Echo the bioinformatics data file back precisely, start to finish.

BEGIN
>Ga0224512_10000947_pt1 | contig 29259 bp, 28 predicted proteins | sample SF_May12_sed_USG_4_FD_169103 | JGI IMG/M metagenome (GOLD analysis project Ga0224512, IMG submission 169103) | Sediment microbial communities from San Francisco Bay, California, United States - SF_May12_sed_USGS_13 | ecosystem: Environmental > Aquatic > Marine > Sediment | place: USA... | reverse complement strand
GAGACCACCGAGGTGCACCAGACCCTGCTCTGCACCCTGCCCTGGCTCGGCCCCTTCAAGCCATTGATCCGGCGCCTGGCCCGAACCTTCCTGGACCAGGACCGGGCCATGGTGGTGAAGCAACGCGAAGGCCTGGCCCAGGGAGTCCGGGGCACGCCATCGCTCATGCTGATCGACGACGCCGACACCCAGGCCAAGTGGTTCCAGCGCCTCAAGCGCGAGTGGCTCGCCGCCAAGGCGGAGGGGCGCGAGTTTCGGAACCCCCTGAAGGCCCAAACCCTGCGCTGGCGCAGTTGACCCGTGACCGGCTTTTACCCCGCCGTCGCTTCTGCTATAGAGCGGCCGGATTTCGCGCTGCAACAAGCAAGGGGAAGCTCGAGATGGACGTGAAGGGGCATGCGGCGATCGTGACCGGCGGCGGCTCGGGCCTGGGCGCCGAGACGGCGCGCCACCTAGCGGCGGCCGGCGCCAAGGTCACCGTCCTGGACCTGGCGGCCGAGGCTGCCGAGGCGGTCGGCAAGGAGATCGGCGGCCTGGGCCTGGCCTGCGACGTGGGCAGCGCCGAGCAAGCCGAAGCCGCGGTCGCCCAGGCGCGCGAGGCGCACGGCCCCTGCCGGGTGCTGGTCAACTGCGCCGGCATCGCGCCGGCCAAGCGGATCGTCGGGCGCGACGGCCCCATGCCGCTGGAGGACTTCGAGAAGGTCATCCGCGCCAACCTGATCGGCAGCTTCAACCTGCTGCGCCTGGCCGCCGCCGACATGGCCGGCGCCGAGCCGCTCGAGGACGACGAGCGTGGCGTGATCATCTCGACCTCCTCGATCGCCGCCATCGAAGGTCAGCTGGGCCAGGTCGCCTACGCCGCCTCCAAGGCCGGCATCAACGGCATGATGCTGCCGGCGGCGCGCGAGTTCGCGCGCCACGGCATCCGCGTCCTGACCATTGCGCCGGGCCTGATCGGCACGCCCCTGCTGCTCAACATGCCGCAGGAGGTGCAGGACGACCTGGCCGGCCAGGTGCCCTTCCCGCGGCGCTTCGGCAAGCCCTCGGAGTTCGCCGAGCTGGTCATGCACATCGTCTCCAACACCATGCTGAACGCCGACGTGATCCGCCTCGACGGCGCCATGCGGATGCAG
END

>Ga0224512_10000947_pt1 | contig 29259 bp, 28 predicted proteins | sample SF_May12_sed_USG_4_FD_169103 | JGI IMG/M metagenome (GOLD analysis project Ga0224512, IMG submission 169103) | Sediment microbial communities from San Francisco Bay, California, United States - SF_May12_sed_USGS_13 | ecosystem: Environmental > Aquatic > Marine > Sediment | place: USA... | reverse complement strand
GAGACCACCGAGGTGCACCAGACCCTGCTCTGCACCCTGCCCTGGCTCGGCCCCTTCAAGCCATTGATCCGGCGCCTGGCCCGAACCTTCCTGGACCAGGACCGGGCCATGGTGGTGAAGCAACGCGAAGGCCTGGCCCAGGGAGTCCGGGGCACGCCATCGCTCATGCTGATCGACGACGCCGACACCCAGGCCAAGTGGTTCCAGCGCCTCAAGCGCGAGTGGCTCGCCGCCAAGGCGGAGGGGCGCGAGTTTCGGAACCCCCTGAAGGCCCAAACCCTGCGCTGGCGCAGTTGACCCGTGACCGGCTTTTACCCCGCCGTCGCTTCTGCTATAGAGCGGCCGGATTTCGCGCTGCAACAAGCAAGGGGAAGCTCGAGATGGACGTGAAGGGGCATGCGGCGATCGTGACCGGCGGCGGCTCGGGCCTGGGCGCCGAGACGGCGCGCCACCTAGCGGCGGCCGGCGCCAAGGTCACCGTCCTGGACCTGGCGGCCGAGGCTGCCGAGGCGGTCGGCAAGGAGATCGGCGGCCTGGGCCTGGCCTGCGACGTGGGCAGCGCCGAGCAAGCCGAAGCCGCGGTCGCCCAGGCGCGCGAGGCGCACGGCCCCTGCCGGGTGCTGGTCAACTGCGCCGGCATCGCGCCGGCCAAGCGGATCGTCGGGCGCGACGGCCCCATGCCGCTGGAGGACTTCGAGAAGGTCATCCGCGCCAACCTGATCGGCAGCTTCAACCTGCTGCGCCTGGCCGCCGCCGACATGGCCGGCGCCGAGCCGCTCGAGGACGACGAGCGTGGCGTGATCATCTCGACCTCCTCGATCGCCGCCATCGAAGGTCAGCTGGGCCAGGTCGCCTACGCCGCCTCCAAGGCCGGCATCAACGGCATGATGCTGCCGGCGGCGCGCGAGTTCGCGCGCCACGGCATCCGCGTCCTGACCATTGCGCCGGGCCTGATCGGCACGCCCCTGCTGCTCAACATGCCGCAGGAGGTGCAGGACGACCTGGCCGGCCAGGTGCCCTTCCCGCGGCGCTTCGGCAAGCCCTCGGAGTTCGCCGAGCTGGTCATGCACATCGTCTCCAACACCATGCTGAACGCCGACGTGATCCGCCTCGACGGCGCCATGCGGATGCAG